Survivors of an earthquake that killed 570 people and shattered Ecuador's coast clamored for food, water and medicine on Thursday as aid eluded more remote parts of the disaster zone.
President Rafael Correa's socialist government, facing a mammoth rebuilding task at a time of slashed oil revenues in the OPEC nation, said there was no lack of supplies — just problems with distribution that should be quickly resolved.
"We're trying to survive. We need food," said Galo Garcia, 65, a lawyer, waiting in line for water from a truck sent to the beachside village of San Jacinto. "There's nothing in the shops. We're eating the vegetables we grow."
A crowd nearby chanted: "We want food."
The government quickly moved supplies to the main towns and set up shelters for more than 25,000 people in soccer stadiums and airports. But shattered roads have impeded the operation.
Many people left villages seeking help. On roads near Pedernales, one of the worst-hit towns, children from rural areas held signs begging for food.
Jose Rodriguez, 24, drove two hours from Calceta village to a food storage point outside Pedernales.
"It's not reaching us," he said, giving his address and phone number to a military office. "I came here to see if they could give me something but it's impossible."
A government official asked another supplicant, Jose Gregorio Basulor, 55, to stay calm. "I can be patient but not the children!" he shouted back. "They are crying."
Correa has said Ecuador will temporarily increase some taxes, offer assets for sale and possibly issue bonds abroad to fund reconstruction after Saturday's 7.8 magnitude quake.
He has estimated damage at $2 billion to $3 billion.
Lower oil revenue already had left the nation of 16 million people facing near-zero growth and lower investment.
Ecuador's worst earthquake in nearly seven decades also injured 7,000 people, left 155 missing and damaged close to 2,000 buildings, according to the government. Scores of foreign aid workers and experts have arrived and 14,000 security personnel are keeping order, with only sporadic looting.
"There are rumors there's a shortage of water," Correa said late on Wednesday, responding to complaints about the aid operation. "We have plenty of water. The problem is distribution," he added, promising speedy solutions.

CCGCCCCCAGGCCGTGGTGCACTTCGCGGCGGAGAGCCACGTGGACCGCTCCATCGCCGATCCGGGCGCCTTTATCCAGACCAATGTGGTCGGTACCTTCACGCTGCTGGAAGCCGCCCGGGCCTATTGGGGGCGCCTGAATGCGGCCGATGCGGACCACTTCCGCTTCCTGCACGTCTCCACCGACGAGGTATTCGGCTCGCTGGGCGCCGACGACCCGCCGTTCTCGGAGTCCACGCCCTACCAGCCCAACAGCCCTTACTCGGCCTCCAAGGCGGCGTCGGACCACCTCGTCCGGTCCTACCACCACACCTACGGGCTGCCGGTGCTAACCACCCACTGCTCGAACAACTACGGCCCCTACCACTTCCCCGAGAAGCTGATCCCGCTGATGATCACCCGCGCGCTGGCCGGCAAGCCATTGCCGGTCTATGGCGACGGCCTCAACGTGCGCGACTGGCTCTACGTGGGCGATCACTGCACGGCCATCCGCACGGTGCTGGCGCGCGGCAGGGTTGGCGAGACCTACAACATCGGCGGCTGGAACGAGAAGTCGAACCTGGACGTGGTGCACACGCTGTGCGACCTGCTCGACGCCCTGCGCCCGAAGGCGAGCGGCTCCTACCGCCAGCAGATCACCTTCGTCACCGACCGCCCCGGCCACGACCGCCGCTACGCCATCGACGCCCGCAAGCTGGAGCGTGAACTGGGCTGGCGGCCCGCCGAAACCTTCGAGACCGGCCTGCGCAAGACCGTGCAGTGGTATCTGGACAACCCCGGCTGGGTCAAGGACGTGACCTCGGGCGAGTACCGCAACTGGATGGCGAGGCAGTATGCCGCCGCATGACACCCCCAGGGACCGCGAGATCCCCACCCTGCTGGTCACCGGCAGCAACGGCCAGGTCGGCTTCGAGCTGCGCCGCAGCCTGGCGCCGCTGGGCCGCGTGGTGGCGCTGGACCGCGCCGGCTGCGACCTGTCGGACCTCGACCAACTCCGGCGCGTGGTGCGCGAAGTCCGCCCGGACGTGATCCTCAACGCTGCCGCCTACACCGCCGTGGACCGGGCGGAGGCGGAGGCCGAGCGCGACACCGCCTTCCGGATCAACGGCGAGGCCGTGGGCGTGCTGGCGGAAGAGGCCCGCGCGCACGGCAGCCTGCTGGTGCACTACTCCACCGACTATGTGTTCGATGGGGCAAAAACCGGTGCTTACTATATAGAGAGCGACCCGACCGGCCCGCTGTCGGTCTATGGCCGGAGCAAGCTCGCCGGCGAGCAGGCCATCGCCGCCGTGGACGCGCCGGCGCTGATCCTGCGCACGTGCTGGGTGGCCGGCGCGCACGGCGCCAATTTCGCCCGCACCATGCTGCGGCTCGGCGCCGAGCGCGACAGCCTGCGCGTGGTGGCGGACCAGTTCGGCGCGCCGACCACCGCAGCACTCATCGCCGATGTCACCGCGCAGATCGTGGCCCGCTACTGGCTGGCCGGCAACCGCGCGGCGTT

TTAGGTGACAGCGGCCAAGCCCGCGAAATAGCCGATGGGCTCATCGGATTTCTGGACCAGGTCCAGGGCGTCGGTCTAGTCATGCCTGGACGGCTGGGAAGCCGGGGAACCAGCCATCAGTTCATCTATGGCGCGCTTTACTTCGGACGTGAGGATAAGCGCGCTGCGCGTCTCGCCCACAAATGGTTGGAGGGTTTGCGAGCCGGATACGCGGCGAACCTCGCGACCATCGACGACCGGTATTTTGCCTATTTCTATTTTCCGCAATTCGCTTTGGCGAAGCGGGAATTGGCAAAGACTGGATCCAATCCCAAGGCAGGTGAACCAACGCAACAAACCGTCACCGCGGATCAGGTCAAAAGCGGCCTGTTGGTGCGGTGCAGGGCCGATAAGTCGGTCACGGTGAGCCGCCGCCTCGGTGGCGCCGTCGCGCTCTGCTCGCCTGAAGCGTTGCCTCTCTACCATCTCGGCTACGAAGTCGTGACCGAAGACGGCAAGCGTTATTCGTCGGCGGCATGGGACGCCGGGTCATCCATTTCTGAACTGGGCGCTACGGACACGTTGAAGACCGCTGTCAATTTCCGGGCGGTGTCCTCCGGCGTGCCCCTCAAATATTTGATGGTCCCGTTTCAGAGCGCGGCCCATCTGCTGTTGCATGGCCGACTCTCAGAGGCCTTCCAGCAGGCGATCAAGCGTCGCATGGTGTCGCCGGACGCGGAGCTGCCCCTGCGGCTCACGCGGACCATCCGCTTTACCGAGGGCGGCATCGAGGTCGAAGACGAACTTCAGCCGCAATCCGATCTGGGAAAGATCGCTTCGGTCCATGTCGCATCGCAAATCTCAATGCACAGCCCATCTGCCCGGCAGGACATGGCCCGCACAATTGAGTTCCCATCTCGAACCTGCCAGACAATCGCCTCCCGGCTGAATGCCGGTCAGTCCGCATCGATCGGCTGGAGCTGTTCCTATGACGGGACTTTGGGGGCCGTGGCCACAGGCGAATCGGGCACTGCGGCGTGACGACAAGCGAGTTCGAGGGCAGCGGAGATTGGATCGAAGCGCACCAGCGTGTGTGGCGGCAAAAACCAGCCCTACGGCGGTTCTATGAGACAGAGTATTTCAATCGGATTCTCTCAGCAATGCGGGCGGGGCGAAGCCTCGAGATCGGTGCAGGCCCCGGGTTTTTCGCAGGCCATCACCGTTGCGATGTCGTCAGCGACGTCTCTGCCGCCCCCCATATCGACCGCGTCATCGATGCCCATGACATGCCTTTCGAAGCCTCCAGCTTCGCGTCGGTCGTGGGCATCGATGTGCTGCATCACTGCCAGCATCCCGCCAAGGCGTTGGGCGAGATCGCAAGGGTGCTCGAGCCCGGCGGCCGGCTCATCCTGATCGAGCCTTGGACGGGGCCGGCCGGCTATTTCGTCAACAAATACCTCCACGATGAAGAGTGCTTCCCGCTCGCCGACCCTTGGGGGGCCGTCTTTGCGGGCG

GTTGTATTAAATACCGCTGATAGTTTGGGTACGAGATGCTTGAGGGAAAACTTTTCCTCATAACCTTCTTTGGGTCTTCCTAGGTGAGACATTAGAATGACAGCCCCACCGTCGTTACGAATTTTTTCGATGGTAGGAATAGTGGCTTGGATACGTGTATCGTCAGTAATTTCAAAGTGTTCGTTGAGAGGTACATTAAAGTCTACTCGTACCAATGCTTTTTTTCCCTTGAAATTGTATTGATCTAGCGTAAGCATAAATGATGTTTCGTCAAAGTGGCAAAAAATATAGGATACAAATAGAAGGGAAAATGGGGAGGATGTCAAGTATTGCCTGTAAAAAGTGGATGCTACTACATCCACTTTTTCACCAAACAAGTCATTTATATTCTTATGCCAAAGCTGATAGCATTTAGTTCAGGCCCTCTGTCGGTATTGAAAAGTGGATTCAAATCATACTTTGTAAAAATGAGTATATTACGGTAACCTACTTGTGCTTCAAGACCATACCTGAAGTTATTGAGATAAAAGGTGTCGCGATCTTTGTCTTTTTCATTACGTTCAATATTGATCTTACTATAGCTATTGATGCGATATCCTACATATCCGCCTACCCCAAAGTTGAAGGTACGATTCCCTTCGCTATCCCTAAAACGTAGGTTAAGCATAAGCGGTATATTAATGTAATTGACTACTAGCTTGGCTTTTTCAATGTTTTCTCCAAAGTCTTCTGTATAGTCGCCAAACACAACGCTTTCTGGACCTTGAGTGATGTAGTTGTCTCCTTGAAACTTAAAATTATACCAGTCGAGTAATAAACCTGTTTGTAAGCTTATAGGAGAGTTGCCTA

Correa said the death toll would have been lower had Ecuadoreans respected building regulations beefed up after the 2010 earthquake in Haiti that killed more than 300,000 people.
Ecuadoreans had a mixed reaction to the new taxes and another measure to donate one day's salary to help relief work.
"Nobody likes paying taxes because even before the earthquake things were difficult," said student Isaac Andrade, 27, in the city of Guayaquil. "But I think it's consistent with the spirit of solidarity."
He insisted the government and parliamentarians also should give an example of austerity.
The government appealed for foreign tourists to keep coming to fuel an industry that generated $1.7 billion last year.
But visitors may be put off by health warnings from the quake zone. One charity, CARE International, said there was an immediate threat of mosquito-borne diseases including the Zika virus and dengue fever.
"There is a lot of stagnant water which greatly increases the number of breeding sites for mosquitoes," said Lucy Harman, emergency team leader in Ecuador for CARE, which was supplying water purification tablets and temporary water tanks.
Rescuers were using face masks against the smell of decomposing bodies, while soldiers were vaccinated before being deployed in the area.
The United Nations and partners were to launch an appeal on Friday to help an estimated 350,000 people needing aid.